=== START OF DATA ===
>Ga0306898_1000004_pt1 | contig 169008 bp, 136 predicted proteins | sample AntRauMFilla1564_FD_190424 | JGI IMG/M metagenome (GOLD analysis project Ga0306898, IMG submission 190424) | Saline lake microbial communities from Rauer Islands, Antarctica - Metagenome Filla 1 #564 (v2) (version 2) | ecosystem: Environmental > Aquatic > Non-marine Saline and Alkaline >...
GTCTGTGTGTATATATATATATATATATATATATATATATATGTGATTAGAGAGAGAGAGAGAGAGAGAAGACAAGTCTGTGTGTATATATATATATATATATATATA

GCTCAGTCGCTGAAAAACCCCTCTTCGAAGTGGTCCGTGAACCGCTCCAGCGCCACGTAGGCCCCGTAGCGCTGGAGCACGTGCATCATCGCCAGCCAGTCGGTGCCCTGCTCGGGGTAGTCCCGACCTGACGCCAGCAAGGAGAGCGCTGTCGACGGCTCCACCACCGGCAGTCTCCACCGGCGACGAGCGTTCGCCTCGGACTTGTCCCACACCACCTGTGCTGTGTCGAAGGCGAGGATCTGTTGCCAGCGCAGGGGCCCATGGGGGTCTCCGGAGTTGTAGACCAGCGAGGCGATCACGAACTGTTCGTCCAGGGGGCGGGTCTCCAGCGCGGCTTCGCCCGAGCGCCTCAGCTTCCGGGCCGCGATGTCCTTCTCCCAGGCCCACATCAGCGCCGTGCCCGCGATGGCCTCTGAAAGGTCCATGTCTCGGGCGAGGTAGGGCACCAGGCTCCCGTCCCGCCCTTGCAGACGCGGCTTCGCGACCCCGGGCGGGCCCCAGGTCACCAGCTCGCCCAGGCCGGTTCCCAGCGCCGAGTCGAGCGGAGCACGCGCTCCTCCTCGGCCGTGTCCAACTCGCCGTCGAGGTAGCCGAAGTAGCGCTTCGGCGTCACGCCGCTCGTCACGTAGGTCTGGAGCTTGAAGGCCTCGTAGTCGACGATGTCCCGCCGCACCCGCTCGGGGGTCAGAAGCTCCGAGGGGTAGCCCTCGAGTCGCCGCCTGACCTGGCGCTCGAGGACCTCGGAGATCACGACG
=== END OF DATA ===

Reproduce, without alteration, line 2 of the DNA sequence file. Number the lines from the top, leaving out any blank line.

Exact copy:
GTCTGTGTGTATATATATATATATATATATATATATATATATGTGATTAGAGAGAGAGAGAGAGAGAGAAGACAAGTCTGTGTGTATATATATATATATATATATATA